IN the campaign for this Sunday's vote for a new president, most French candidates are avoiding one of the biggest issues facing France -- how to deal with the fallout of a bloody conflict in its former colony, Algeria.
Far-right candidate Jean-Marie Le Pen is the only candidate to regularly invoke the dangers of Algeria's deepening civil conflict. More than 30,000 people have died in Algeria since the Army-backed government canceled elections Islamic fundamentalists appeared likely to win in 1992.
The stakes are high for France. Victory by armed Islamic groups in Algeria could spark a massive exodus from Algeria to France, as well as heat up ethnic tensions with the 700,000 Algerians who now live in France.
But for mainstream politicians, Algeria is the issue they would most like to forget. France annexed Algeria in 1842, retaining control over it until 1962.
Prime Minister Edouard Balladur's conservative government has been deeply split over how to respond to Algeria's war. Interior Minister Charles Pasqua backs the Algerian military's strategy of eradicating armed Islamic groups.
But his foreign minister, Alain Juppe, the likely choice for prime minister should front-runner Jacques Chirac win the presidency, has backed calls for a political dialogue in Algeria.
Mr. Le Pen's solution -- to seal the borders and organize the departure of immigrants back to Algeria -- attracted enough political support to harden the political debate in France over policy toward Algeria. A Socialist government began tightening conditions for French visas to Algerians in 1992, and conservative governments since have restricted access further.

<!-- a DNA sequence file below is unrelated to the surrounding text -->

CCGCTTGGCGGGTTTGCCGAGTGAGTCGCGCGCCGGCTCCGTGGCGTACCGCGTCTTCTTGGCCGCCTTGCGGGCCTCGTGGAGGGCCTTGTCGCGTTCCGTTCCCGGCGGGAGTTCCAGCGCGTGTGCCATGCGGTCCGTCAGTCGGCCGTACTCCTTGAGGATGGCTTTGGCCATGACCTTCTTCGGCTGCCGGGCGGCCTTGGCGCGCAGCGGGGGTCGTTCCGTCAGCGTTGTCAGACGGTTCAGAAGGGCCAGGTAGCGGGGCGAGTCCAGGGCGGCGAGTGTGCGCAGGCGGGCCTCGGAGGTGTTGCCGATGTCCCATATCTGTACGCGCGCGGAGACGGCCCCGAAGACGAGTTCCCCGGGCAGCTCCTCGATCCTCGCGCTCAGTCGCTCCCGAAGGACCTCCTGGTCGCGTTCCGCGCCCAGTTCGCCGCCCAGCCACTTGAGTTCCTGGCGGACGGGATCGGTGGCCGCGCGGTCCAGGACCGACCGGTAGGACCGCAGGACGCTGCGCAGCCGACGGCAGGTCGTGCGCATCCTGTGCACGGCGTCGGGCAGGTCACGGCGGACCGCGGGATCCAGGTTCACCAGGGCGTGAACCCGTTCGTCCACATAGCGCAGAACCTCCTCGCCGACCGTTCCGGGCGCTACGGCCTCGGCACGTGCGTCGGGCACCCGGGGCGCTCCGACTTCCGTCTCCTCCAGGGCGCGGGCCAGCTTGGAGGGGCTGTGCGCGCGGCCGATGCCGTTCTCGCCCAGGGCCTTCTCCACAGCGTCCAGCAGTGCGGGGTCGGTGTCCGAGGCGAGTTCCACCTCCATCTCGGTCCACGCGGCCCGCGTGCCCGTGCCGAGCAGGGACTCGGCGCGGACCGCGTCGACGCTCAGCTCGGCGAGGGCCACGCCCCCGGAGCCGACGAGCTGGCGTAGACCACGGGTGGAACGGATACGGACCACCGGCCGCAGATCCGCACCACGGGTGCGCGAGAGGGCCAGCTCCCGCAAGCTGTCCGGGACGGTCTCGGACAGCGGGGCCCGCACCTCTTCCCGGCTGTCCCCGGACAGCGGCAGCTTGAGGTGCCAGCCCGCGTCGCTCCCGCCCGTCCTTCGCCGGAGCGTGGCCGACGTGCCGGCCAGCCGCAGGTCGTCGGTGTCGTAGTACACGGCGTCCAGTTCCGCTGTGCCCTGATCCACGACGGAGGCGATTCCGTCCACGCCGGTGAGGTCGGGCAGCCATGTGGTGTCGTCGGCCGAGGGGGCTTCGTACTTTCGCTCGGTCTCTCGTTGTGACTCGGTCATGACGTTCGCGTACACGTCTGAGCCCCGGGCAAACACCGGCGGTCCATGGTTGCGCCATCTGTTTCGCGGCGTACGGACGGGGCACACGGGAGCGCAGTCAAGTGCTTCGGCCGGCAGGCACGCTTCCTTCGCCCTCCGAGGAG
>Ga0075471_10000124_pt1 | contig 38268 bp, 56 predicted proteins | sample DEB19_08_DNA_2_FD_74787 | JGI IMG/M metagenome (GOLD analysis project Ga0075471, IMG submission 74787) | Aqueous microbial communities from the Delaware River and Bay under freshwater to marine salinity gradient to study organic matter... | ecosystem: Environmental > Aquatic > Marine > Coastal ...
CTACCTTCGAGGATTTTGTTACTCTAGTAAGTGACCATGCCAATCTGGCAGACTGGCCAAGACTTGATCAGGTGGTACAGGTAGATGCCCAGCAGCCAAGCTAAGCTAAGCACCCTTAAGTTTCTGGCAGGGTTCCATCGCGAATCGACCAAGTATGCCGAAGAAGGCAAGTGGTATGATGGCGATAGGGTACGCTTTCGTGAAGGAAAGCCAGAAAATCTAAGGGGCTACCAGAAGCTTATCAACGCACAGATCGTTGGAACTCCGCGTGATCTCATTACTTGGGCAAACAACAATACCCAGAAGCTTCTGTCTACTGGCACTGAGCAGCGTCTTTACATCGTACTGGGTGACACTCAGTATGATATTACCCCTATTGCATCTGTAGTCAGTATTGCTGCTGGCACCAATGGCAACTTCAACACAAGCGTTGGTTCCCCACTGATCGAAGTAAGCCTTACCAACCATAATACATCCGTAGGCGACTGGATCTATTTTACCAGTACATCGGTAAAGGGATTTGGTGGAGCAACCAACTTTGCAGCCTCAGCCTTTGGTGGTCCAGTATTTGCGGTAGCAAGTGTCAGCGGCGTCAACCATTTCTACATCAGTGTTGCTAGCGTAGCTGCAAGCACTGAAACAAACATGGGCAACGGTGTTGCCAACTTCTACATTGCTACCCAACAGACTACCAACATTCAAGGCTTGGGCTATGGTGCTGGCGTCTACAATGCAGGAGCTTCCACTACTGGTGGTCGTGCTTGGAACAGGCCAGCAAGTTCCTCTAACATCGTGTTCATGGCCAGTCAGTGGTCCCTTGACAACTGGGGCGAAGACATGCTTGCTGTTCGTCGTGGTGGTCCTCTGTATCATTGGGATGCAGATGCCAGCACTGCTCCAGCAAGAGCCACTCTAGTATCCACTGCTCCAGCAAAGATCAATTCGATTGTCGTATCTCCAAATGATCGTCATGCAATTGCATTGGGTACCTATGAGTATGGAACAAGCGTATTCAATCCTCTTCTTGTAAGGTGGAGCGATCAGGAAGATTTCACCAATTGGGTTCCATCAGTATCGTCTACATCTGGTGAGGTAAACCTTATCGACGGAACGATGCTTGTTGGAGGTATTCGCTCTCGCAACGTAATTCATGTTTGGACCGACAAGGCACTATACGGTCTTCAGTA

''France's policy of restricting visas is seen as a complete abandonment of Algerian society by the French,'' says a French official who follows Algerian policy closely and writes under the pseudonym Lucile Provost. ''Until 1992, any Algerian who wanted to visit France had a visa. Now it's almost impossible.''
WHILE political debate over Algeria's war is at a minimum, France remains the main international sponsor of Algeria's military-backed government in its bid to restructure the nation's $26 billion foreign debt.
With French backing, Algeria reached a $1 billion stand-by agreement with the International Monetary Fund last April, restructured about $5 billion in debt with public-sector creditors last June, and is close to agreement with private bankers over about $2.6 billion in commercial debt. The IMF is expected to approve a new $500-million aid program to Algeria next month.
An IMF report released last week praised Algerian authorities for a ''bold'' economic-reform program that liberalized trade, cut food subsidies, and reduced the budget deficit.
In a brief comment on the clashes between Algeria's military and armed Islamic opponents, the report concludes: ''Similar questions about Algeria's domestic security situation were raised in April 1994 at the beginning of the stand-by program, but the existing uncertainties did not prevent or slow down the implementation of the program.''
The IMF is missing the point, says France's Provost and other critics. ''The violence has driven off or killed those who could manage a business.''
France and international creditors should have used debt negotiations as an occasion to pressure the Algerian government to negotiate with Islamic groups or at least improve its own record on human rights, critics charge.
''No one is pushing for political conditions on these loans, either in negotiations over private debt or within the IMF,'' Provost says. ''There is too much fear over the prospects of an Islamic victory in Algeria.''
IMF officials insist that they are explicitly barred from interfering in the domestic affairs of member countries by the organization's articles of agreement. And France may be in no stronger position to pressure Algeria's military to negotiate.
''There have been calls to cut off aid to Algeria, or scrutinize how it is used,'' said a spokesman for French Prime Minister Balladur.
''We know some of what is earmarked for the people of Algeria will be used for weapons or wind up in Swiss bank accounts. But if we insist on looking into how the money is used, we will be accused of neo-colonialism.
''For now, there's no question of cutting off aid,'' added the spokesman. ''We have to help Algeria, but its leaders have to understand that they must begin to introduce a political dialogue.''